Putting himself directly at odds with Douglas Hurd, the Foreign Secretary, the Irish premier, Albert Reynolds, told a press conference in Brussels: 'A minimum communique saying nothing would not contribute to an end of violence. If I consider it to be anodyne I will not be signing.'
With a joint declaration thought possible this week, Mr Reynolds's comments seemed calculated to put more pressure on Mr Major to make concessions on areas of outstanding disagreement.
The Taoiseach also took Downing Street by surprise by announcing that the two leaders may have two meetings this week, instead of the expected one, before a declaration.
Officials will continue working throughout the weekend, and the two prime ministers are to review progress by telephone tomorrow. Although he would like a conclusion before Christmas, Mr Reynolds said he would attend as many meetings as it took to clinch a deal.
Mr Major declined to be drawn into the diplomatic exchanges, but a British source said: 'We are aiming for a serious and balanced text and progress has, and is, being made. We are not going to be put off our objectives.'
Mr Reynolds's high-risk diplomacy is being seen as a late attempt to extract movement from the British over crucial issues. One Irish source said that Mr Reynolds 'will only sign what, in his judgement, stands a reasonable or good chance of delivering Sinn Fein'.
The Irish believe that, in several key respects, the proposed deal on the table does not satisfy that criterion. Outstanding problems include the vexed issue of a joint declaration of the Irish people's right to determine their future, based on consent. Mr Reynolds himself emphasised the need for a balanced initiative so that neither of the two communities felt 'hard done by'.
His call for a substantial peace declaration was in sharp contrast to the position taken by Mr Hurd, who indicated that the declaration would not necessarily end the violence. He told Radio 4's Today prgramme that he hoped the two governments would produce a declaration that 'will influence the men of violence, the murderers'. But he added: 'One can't be sure of that but in any case there is advantage in it in bringing together, updating as it were, what the two governments, what the men of peace if you like, actually believe in and how they see the future.'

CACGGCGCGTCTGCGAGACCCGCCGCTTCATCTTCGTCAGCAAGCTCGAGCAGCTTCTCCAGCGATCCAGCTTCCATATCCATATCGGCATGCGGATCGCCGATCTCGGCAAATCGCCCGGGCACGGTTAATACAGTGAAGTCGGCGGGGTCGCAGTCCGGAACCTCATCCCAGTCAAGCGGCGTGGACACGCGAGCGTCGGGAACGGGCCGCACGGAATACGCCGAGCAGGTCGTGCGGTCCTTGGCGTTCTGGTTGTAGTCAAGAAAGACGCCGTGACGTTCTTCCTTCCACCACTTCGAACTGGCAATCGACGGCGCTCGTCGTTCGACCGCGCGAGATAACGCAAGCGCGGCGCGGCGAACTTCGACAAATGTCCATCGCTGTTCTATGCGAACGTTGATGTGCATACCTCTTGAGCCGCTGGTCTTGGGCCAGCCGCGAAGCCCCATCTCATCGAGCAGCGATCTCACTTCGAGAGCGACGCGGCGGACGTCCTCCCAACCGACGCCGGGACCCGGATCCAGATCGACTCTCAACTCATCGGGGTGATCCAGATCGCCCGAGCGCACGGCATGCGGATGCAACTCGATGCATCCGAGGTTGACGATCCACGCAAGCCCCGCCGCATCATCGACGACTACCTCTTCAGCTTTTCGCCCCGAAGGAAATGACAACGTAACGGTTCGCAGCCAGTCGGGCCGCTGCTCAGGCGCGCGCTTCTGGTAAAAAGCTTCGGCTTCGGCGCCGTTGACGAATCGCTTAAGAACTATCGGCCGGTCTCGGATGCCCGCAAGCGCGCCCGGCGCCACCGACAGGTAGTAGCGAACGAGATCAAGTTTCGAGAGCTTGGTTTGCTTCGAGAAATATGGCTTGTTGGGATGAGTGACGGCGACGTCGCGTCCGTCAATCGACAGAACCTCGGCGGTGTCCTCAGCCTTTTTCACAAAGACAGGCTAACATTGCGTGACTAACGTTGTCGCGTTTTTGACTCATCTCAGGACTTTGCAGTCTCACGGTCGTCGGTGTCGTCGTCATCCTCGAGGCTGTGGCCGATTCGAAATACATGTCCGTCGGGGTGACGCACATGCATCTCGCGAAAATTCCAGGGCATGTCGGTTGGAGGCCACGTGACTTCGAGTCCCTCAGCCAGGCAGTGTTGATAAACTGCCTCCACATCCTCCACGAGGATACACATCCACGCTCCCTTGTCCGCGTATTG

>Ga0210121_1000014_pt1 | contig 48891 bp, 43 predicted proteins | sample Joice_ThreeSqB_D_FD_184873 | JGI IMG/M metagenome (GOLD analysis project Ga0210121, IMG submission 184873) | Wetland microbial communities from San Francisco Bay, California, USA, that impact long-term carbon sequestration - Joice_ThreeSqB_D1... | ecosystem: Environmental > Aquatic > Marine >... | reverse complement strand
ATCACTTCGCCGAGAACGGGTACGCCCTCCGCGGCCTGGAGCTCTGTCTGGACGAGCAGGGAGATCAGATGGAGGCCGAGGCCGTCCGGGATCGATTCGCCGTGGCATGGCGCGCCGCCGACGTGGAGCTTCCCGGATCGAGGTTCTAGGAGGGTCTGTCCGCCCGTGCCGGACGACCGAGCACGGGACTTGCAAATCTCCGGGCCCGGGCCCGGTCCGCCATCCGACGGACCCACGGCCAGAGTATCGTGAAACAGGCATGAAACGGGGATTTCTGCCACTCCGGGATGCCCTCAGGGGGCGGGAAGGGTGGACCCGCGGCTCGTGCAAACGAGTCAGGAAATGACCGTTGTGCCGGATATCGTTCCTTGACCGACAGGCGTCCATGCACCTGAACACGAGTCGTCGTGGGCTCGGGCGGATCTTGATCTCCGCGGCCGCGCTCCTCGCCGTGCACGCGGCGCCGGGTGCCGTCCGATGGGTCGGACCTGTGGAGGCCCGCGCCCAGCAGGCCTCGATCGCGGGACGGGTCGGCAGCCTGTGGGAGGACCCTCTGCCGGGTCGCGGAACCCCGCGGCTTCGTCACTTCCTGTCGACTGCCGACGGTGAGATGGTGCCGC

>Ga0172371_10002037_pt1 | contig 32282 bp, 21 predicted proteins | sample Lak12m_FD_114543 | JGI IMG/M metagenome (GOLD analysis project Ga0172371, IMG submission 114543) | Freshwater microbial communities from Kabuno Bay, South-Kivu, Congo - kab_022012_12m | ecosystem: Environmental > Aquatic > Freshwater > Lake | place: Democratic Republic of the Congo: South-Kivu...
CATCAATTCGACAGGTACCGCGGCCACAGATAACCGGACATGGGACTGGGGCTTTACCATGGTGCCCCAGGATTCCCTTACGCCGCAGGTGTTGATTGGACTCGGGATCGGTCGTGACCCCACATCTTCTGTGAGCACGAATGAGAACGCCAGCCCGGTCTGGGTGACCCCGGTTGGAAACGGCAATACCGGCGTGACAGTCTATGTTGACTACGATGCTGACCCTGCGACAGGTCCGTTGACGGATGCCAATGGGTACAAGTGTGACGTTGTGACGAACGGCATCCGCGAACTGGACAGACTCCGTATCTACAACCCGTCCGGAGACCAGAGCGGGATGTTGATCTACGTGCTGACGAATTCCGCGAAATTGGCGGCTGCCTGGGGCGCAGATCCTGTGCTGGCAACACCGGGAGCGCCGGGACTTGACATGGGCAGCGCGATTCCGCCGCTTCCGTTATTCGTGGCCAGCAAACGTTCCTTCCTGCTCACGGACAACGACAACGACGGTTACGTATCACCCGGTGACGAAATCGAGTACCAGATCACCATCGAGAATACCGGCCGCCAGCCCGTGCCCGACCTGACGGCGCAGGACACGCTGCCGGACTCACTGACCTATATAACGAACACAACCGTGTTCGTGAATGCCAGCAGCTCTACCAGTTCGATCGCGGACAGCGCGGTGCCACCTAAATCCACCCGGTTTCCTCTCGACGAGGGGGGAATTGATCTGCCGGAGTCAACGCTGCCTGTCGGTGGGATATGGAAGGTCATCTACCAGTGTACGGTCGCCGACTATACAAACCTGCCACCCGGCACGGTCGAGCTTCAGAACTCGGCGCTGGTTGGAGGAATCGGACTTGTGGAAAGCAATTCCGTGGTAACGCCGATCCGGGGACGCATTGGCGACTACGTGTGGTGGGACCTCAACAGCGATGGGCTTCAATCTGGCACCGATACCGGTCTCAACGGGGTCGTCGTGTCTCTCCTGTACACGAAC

The peace process was complicated last night by claims in the Mail on Sunday that the Dublin government has been in contact with the loyalist paramilitaries for several months. John Taylor, Unionist MP for Strangford, said he and his colleagues had been working on the assumption that Dublin was in contact with the Ulster Volunteer Force.
Several areas of difficulty remain between the two governments. The Irish envisage a declaration including a reference to self-determination which would lead to a constitutional conference of all political parties in the North, including Sinn Fein. That would proceed towards referendums on an agreed process in the North and the South, with the British endorsing a 'yes' vote. In return, the Irish would bring forward a referendum on the repeal of articles two and three of their constitution, which stake a claim to the North.
Apart from the difficulties of exacerbating Unionist fears by use of such terms as 'self-determination', Britain is hostile to the referendum process. That is because of Unionist fears that the result of two referendums would be aggregrated, thereby creating a natural nationalist majority.
Ken Maginnis, Ulster Unionist MP for Fermanagh and South Tyrone, said: 'I see the Irish holding out for something which is impossible, something that will not bring peace.'